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Why Funeral Directors May Be at Higher Risk for ALS

Jul 14, 2015
TIME Health
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Men who have jobs where they’re exposed to high levels of the chemical formaldehyde are at much greater risk of dying from ALS—amyotrophic lateral sclerosis, also known as Lou Gehrig’s disease and widely publicized by the Ice Bucket Challenge—than people with no exposure, according to new research.

When it comes to high, intense levels of exposure to formaldehyde, one occupation rises above them all: funeral directors. “We weren’t expecting this result,” says Andrea Roberts, one of the authors of the study and a research associate in the department of social and behavioral sciences at the Harvard T.H. Chan School of Public Health.

The research, which was published as a letter in the Journal of Neurology Neurosurgery & Psychiatry, adds to the growing and sometimes conflicting data of formaldehyde's relationship to the very rare disease ALS. The study looked at the connection between deaths from ALS and occupational exposure to formaldehyde. Using a national dataset of 1.5 million Americans who provided job information, the researchers then sorted the occupations by levels of formaldehyde exposure and looked at death certificates to determine who in the sample died from ALS.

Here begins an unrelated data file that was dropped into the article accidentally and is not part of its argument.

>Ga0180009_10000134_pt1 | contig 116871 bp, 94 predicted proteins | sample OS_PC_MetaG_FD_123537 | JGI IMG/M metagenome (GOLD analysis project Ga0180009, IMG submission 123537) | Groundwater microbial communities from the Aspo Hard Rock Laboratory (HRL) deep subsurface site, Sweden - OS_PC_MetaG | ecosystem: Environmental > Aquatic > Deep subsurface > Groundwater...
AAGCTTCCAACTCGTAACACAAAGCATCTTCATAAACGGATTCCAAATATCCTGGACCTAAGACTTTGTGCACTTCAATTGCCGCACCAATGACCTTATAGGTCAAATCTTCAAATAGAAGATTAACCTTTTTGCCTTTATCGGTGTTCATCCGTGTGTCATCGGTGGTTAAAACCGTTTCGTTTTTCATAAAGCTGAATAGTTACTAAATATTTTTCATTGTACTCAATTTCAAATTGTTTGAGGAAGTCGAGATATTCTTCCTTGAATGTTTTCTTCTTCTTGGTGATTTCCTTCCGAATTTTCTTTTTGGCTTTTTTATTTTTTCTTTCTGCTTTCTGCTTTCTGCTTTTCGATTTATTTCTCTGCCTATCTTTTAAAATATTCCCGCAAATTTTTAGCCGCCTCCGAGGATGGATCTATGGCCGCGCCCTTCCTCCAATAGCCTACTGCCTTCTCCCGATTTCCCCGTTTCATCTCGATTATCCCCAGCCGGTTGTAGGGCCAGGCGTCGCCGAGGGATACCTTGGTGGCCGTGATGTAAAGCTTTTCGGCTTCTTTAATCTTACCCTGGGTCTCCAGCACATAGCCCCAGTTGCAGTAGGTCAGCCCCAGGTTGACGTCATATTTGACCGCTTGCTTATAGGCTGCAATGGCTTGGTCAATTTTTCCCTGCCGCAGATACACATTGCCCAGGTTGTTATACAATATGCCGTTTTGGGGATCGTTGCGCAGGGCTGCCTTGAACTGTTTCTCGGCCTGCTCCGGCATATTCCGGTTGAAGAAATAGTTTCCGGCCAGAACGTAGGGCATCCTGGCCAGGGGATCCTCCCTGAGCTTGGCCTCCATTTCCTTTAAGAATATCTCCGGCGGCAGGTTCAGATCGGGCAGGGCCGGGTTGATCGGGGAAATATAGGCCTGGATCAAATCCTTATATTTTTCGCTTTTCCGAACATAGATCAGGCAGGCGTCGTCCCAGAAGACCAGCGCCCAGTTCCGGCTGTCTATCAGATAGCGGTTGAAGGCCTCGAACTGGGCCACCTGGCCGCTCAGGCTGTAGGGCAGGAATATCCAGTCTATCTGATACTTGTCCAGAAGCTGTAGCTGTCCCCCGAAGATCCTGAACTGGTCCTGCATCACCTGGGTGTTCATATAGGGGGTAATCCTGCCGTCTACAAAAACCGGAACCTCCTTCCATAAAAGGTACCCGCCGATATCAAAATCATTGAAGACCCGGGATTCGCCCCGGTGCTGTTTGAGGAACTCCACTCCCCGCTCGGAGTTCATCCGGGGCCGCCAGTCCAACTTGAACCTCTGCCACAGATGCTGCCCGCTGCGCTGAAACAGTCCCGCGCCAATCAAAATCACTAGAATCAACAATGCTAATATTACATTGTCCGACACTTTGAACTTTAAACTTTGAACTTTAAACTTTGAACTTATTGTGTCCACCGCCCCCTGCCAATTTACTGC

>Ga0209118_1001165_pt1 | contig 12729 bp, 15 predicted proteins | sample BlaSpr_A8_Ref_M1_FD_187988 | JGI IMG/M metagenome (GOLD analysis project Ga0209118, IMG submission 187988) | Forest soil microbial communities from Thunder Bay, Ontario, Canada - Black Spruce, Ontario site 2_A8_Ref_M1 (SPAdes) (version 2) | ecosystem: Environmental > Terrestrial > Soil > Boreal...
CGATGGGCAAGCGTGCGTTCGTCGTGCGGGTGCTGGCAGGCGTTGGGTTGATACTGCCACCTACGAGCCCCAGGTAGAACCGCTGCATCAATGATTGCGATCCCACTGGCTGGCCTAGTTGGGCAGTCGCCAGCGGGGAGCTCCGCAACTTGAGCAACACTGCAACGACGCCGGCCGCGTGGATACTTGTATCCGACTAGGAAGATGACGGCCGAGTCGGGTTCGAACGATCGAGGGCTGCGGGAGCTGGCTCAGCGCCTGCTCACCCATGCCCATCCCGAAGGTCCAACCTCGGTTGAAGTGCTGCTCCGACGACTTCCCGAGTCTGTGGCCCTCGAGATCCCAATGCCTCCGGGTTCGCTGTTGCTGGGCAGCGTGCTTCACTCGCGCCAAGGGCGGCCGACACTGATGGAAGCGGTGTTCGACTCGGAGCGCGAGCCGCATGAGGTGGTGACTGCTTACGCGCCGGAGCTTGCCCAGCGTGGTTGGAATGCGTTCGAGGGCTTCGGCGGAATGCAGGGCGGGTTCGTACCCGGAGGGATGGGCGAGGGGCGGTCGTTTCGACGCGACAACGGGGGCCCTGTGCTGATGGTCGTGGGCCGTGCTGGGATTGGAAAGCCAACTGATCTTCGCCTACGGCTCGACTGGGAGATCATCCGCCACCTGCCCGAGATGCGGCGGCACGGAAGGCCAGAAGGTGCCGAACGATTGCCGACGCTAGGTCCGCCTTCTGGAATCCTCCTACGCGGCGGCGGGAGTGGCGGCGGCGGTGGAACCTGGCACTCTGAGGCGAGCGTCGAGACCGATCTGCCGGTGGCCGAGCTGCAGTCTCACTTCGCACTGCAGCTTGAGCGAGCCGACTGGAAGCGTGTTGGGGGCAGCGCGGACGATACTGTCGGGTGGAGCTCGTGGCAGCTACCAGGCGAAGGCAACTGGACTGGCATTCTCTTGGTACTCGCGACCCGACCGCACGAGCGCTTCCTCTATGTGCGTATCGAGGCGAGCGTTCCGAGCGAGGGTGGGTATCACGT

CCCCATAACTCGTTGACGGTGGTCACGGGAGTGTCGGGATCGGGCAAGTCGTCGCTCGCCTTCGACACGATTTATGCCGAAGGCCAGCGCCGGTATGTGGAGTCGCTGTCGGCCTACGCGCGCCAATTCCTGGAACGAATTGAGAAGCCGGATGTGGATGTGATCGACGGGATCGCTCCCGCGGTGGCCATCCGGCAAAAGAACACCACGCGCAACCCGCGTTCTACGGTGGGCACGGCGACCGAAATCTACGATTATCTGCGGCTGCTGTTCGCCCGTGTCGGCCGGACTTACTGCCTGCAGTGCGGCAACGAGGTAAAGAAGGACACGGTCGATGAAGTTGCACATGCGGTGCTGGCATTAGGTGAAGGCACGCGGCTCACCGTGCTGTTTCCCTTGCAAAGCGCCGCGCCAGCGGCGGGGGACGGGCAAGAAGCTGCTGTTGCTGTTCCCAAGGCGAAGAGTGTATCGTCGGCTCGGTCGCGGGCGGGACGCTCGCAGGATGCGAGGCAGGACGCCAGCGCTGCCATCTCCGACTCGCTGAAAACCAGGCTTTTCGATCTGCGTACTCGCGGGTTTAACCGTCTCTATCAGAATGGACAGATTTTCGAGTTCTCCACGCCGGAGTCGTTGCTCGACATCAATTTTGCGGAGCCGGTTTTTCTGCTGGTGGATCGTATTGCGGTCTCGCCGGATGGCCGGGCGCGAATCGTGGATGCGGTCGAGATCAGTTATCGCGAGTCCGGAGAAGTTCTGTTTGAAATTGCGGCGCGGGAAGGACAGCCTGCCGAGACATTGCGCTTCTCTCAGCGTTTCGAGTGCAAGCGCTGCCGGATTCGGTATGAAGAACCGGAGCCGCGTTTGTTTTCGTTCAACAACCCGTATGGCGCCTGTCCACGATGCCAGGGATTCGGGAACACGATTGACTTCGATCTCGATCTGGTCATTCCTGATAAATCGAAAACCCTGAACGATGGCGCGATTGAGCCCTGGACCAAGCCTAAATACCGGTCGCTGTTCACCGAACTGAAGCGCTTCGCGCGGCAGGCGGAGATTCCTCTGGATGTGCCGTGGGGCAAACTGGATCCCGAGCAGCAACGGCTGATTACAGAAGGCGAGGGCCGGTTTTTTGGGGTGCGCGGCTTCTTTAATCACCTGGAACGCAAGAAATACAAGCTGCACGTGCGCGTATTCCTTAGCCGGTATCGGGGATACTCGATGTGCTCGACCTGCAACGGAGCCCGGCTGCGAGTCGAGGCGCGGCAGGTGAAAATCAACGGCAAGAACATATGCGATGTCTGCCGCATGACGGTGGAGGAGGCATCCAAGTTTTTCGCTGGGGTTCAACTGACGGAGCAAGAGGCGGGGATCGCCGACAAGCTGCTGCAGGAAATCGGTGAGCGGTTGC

Men with high, consistent exposure to formaldehyde—all funeral directors—were almost 4.5 times more likely to die from ALS than men who had jobs with no formaldehyde exposure, Roberts says. It's worth noting, however, that there were only two deaths from ALS in the sample of men with high and intense exposure.

Interestingly, the strong effect for funeral directors was only found in men—but that may have more to do with the fact that there were so few female funeral directors in the database. Female funeral workers may also have different job descriptions. “Women have a tendency to be more involved with dealing with the clients, not the back-office actual embalming,” Roberts says. But for male funeral directors, the field includes embalming—which means regular exposure to chemicals like formaldehyde, which is absorbed through the skin during the embalming process, the authors write.

Embalming isn’t the only industry to use formaldehyde; textile manufacturing and labs may use it too, although workers there are likely exposed to much lower and less consistent levels.

The study doesn't prove that the formaldehyde exposure during embalming causes ALS, and funeral directors are exposed to all sorts of things that could also be contributing to the association, including other embalming chemicals and bacteria and viruses present in cadavers that had been ill at the end of life, Roberts says. But the association is a hint that the potential health risks of the job may deserve a closer look. "It really suggests that we should do a study of this industry," she says. "The bottom line is we know almost nothing about what causes ALS, so any clues that we can get might be relevant, and hopefully would be relevant, not just for people in this profession but for other people as well."

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